EDITORIAL: Timo Soini rewrote the electoral history books
An exceptionally exciting general election culminated on Sunday night in one historic victor above all others: Timo Soini and his True Finns.
The populist opposition party got the ground-shaking surge that Soini had predicted and leapt from being a grouping with just five seats in the outgoing Parliament to become the third-largest party in the country, with 39 MPs and a 19% share of the vote.
The success of the True Finns was even more emphatic and dramatic than anyone, with the possible exception of Soini at his most optimistic, had dared to expect.
Soini and his troops effectively channeled and ignited a sense of protest that has long been smouldering in the public mind.
With his own haul of more than 43,000 individual votes in Uusimaa, Soini became the most popular candidate in the entire country, even if his tally fell far short of the massive 60,000 and more collected by Sauli Niinistö (National Coalition Party) four years ago.
The National Coalition Party, too, enjoyed a historic victory of a kind, albeit not with a historically high share of the total vote.
For the first time in the party's history, the National Coalition became the largest grouping in Parliament, with 44 seats. Despite suffering a loss of six seats from the previous elections, the party chairman Jyrki Katainen, as prime minister designate, will be the first who is charged with attempting to form a new government.
It is probably safe to assume that the government formation talks will be exceptionally difficult.
The likelihood is that the new government will be formed around a central core of the National Coalition conservatives and the Social Democratic Party, in opposition for the past four years.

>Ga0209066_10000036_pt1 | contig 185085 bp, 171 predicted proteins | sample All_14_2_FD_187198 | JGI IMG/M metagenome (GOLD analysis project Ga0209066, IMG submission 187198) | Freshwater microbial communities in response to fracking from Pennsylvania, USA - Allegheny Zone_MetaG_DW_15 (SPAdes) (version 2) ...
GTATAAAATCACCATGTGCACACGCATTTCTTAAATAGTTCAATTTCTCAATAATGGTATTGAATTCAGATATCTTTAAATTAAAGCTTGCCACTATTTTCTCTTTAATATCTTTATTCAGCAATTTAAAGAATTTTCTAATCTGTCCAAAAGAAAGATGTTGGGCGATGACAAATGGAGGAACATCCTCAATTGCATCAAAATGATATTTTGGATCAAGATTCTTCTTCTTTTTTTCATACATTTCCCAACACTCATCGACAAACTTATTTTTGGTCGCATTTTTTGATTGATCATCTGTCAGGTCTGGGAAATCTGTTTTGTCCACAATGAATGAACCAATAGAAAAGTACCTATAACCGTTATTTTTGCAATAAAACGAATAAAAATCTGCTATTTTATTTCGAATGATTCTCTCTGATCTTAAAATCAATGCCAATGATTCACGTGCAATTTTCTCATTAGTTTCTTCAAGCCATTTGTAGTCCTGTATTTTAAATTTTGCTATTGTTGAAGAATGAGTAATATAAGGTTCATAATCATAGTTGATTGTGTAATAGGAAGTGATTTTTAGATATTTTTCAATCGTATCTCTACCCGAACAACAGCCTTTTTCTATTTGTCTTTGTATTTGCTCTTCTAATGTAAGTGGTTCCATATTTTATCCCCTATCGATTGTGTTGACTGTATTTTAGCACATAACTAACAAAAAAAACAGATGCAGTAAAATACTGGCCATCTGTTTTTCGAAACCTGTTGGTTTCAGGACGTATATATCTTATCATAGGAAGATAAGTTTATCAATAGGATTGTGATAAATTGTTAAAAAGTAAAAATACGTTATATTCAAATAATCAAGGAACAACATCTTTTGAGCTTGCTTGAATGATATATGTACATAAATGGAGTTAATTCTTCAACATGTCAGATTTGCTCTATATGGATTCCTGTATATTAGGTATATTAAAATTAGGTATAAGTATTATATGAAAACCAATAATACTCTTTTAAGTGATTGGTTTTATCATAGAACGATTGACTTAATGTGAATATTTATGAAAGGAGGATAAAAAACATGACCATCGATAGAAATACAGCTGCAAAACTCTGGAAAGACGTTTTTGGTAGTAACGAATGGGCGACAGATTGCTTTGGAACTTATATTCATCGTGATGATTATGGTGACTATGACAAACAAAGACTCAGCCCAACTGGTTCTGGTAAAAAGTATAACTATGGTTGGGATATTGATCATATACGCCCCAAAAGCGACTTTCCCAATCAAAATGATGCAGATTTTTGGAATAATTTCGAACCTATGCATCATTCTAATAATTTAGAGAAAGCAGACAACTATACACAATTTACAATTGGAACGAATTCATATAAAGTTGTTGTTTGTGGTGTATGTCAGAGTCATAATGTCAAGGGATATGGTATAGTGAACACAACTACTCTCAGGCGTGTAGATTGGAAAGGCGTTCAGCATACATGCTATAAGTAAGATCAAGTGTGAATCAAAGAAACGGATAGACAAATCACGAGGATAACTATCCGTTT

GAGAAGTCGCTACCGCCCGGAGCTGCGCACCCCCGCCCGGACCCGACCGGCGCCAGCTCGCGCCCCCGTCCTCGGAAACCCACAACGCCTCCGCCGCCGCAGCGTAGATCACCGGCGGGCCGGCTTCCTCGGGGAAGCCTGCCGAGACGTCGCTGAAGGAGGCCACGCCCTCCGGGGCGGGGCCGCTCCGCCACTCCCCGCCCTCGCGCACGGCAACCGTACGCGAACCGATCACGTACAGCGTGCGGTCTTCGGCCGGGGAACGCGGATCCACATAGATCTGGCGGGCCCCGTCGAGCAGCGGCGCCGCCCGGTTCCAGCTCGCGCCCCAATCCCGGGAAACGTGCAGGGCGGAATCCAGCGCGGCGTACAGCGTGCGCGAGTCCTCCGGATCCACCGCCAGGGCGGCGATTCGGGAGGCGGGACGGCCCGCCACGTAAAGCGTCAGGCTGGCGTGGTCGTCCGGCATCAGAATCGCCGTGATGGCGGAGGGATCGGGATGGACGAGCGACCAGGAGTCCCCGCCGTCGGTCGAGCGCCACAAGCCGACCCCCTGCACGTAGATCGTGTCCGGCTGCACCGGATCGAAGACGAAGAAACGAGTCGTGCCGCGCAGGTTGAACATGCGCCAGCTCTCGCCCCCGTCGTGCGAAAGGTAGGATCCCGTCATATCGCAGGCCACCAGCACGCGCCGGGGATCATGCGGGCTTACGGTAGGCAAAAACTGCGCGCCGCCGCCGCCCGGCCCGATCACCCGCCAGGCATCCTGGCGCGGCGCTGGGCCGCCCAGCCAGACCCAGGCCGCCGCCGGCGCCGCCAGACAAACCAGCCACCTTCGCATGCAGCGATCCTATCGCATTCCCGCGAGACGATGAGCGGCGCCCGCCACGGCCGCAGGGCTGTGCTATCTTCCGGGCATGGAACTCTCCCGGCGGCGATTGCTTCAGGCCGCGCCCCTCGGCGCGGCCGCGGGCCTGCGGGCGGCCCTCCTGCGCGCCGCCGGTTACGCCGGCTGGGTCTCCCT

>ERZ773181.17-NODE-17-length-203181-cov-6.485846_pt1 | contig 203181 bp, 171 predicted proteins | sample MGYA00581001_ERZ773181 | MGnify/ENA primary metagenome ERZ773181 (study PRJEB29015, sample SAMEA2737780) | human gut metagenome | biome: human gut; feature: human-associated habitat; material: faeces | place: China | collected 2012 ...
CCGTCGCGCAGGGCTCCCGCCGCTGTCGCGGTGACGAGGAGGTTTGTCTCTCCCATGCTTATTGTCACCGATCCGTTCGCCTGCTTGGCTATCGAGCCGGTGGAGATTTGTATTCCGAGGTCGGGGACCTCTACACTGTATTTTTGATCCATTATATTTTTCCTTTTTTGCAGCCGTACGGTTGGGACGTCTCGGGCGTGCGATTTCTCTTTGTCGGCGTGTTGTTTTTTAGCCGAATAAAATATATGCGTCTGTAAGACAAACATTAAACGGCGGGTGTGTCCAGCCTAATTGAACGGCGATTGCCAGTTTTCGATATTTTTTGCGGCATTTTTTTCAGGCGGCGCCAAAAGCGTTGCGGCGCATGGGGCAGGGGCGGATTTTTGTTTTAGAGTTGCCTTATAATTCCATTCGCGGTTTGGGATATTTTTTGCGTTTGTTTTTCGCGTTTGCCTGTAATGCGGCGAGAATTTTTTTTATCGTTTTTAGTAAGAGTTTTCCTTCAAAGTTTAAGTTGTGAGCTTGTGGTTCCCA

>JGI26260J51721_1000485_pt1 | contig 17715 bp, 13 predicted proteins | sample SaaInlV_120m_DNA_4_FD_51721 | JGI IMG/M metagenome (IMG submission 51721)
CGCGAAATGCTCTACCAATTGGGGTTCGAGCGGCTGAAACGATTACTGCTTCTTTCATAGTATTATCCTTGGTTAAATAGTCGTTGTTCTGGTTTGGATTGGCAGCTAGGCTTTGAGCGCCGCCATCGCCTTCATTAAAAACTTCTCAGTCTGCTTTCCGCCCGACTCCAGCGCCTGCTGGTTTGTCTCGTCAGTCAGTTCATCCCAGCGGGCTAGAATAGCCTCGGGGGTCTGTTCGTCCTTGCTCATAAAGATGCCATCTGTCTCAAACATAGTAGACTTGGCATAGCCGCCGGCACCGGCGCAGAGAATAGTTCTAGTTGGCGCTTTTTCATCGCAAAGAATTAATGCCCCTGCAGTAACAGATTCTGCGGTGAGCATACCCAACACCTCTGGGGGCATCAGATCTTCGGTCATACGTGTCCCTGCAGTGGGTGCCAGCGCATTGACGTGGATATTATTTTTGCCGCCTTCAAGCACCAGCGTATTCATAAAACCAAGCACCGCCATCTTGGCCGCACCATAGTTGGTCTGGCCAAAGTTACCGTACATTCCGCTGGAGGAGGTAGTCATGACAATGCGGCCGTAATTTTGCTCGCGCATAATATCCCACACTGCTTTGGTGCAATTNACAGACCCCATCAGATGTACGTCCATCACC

As the election's biggest winner, the True Finns would undoubtedly have every right to a seat in government, but their path in this direction may end in the government programme discussions, at least if Katainen and Soini remain firmly entrenched in their opposing positions on the bailout of Portugal.
To be fair, both party leaders were noticeably conciliatory in their initial comments on election night as the result became clear.
Then again, the two parties are divided by a good deal more than simply their attitudes towards the European Union.
In fact one might say after this election that the True Finns have both a right and a duty to participate in the next government.
For all that, the True Finns' government road may be a rather bumpy one, not least because the other parties with whom they might share a coalition do not necessarily trust that the True Finns' parliamentary group will remain in one piece for the full duration of the electoral term.
The result of this election was so unusual that even the coining of a suitable nickname to describe the possible new government has proved problematic. So far the best effort has been "True Blue and Red".
Jutta Urpilainen and the SDP pulled off what was in these circumstances a quite passable result.
The Social Democrats' kick towards the finishing line in the closing week of the campaign paid off. the party moved into second place with 42 MPs and only a modest decline from 2007.
Supporting the troubled eurozone countries is hardly likely to become an insurmountable obstacle to the SDP's presence in any new government that emerges.
To add still more to the sense of history in the making, on Sunday the Centre Party achieved a historic result, in that they suffered a defeat of unprecedented proportions and went from being the largest party in the country - with the prime minister's portfolio - to a rather distant fourth and an immediate exit into opposition.
There is no doubt that Prime Minister Mari Kiviniemi and the Centrists were left to shoulder the responsibility and the blame for the support of eurozone countries that have got into difficulties.
When Finland joined the euro, the Centre Party was in opposition and opposed our entry into the eurozone.
The opposition benches also beckon for Anne Sinnemäki and the other Greens, who lost seats and votes.
There was actually a third winner in this election: Finnish parliamentary democracy.
Voter turnout improved appreciably from the figure in 2007, to reach 70.4%.
This gives a strong mandate for the work of the new Parliament.
Helsingin Sanomat / First published in print 18.4.2011